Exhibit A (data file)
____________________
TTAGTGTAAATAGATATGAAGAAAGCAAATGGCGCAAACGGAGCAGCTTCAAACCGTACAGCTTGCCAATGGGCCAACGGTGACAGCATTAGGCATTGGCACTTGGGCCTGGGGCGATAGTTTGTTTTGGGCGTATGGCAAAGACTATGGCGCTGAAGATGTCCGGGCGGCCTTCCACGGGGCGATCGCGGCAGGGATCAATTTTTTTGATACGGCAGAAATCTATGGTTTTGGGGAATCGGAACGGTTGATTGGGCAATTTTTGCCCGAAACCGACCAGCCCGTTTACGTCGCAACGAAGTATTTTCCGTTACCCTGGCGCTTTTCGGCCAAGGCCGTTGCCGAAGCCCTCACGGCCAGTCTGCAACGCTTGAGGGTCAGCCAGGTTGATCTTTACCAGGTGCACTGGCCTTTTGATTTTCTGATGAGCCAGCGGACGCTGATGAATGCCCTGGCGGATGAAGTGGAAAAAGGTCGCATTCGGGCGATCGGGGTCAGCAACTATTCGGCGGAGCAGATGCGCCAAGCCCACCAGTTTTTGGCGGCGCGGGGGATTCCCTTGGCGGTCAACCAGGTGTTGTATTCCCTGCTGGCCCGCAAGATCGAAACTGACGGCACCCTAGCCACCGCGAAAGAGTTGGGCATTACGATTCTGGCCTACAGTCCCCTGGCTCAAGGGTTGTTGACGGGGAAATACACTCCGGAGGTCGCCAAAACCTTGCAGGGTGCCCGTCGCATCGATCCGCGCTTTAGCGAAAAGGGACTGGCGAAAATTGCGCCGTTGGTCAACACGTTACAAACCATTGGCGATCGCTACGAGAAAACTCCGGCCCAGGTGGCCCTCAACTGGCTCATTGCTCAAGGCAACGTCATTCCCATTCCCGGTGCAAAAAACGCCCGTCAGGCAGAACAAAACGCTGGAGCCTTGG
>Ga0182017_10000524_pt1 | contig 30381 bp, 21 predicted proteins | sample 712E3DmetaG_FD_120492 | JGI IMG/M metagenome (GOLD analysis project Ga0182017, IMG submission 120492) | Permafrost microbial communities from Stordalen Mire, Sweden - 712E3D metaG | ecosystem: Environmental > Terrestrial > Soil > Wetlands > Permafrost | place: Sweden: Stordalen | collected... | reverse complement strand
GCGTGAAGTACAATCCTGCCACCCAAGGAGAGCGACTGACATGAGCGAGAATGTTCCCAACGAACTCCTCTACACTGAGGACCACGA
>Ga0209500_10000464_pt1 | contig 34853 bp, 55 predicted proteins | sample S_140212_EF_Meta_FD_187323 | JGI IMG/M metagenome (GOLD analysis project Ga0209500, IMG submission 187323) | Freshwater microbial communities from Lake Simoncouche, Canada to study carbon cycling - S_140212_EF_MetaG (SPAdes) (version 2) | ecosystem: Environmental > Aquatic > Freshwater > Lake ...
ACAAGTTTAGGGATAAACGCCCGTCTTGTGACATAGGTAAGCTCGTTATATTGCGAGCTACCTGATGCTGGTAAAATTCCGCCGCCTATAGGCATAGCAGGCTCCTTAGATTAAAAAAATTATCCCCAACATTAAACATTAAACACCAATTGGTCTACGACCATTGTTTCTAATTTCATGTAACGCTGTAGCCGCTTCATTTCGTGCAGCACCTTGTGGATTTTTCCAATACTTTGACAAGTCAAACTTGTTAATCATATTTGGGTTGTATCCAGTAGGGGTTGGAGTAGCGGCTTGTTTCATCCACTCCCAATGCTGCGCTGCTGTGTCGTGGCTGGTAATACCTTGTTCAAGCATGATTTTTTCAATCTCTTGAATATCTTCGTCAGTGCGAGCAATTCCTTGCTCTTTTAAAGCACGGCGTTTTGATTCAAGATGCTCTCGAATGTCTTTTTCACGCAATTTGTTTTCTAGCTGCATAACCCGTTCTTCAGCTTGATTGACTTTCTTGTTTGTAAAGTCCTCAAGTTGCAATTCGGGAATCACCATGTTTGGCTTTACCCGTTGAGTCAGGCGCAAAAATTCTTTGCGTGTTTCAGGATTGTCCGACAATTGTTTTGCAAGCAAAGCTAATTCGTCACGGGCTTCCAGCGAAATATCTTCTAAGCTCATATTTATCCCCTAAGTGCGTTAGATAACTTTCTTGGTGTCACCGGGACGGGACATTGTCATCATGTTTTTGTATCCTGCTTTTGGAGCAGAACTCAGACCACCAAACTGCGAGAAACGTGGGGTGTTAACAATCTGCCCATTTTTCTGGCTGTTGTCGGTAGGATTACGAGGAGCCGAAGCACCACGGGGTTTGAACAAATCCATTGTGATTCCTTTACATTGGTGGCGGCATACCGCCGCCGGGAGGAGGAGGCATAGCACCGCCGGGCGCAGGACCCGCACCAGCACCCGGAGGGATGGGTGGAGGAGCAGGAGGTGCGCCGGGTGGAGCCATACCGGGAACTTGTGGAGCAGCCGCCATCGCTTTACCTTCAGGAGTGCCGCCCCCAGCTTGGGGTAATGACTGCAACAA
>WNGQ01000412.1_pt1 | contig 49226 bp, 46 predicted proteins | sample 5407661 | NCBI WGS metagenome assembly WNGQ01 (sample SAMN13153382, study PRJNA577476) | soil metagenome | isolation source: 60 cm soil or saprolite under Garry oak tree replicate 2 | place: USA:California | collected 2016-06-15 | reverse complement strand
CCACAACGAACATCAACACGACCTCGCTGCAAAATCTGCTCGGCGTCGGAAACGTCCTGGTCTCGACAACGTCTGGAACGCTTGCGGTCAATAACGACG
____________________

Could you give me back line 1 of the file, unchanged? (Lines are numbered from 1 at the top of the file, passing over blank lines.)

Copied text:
TTAGTGTAAATAGATATGAAGAAAGCAAATGGCGCAAACGGAGCAGCTTCAAACCGTACAGCTTGCCAATGGGCCAACGGTGACAGCATTAGGCATTGGCACTTGGGCCTGGGGCGATAGTTTGTTTTGGGCGTATGGCAAAGACTATGGCGCTGAAGATGTCCGGGCGGCCTTCCACGGGGCGATCGCGGCAGGGATCAATTTTTTTGATACGGCAGAAATCTATGGTTTTGGGGAATCGGAACGGTTGATTGGGCAATTTTTGCCCGAAACCGACCAGCCCGTTTACGTCGCAACGAAGTATTTTCCGTTACCCTGGCGCTTTTCGGCCAAGGCCGTTGCCGAAGCCCTCACGGCCAGTCTGCAACGCTTGAGGGTCAGCCAGGTTGATCTTTACCAGGTGCACTGGCCTTTTGATTTTCTGATGAGCCAGCGGACGCTGATGAATGCCCTGGCGGATGAAGTGGAAAAAGGTCGCATTCGGGCGATCGGGGTCAGCAACTATTCGGCGGAGCAGATGCGCCAAGCCCACCAGTTTTTGGCGGCGCGGGGGATTCCCTTGGCGGTCAACCAGGTGTTGTATTCCCTGCTGGCCCGCAAGATCGAAACTGACGGCACCCTAGCCACCGCGAAAGAGTTGGGCATTACGATTCTGGCCTACAGTCCCCTGGCTCAAGGGTTGTTGACGGGGAAATACACTCCGGAGGTCGCCAAAACCTTGCAGGGTGCCCGTCGCATCGATCCGCGCTTTAGCGAAAAGGGACTGGCGAAAATTGCGCCGTTGGTCAACACGTTACAAACCATTGGCGATCGCTACGAGAAAACTCCGGCCCAGGTGGCCCTCAACTGGCTCATTGCTCAAGGCAACGTCATTCCCATTCCCGGTGCAAAAAACGCCCGTCAGGCAGAACAAAACGCTGGAGCCTTGG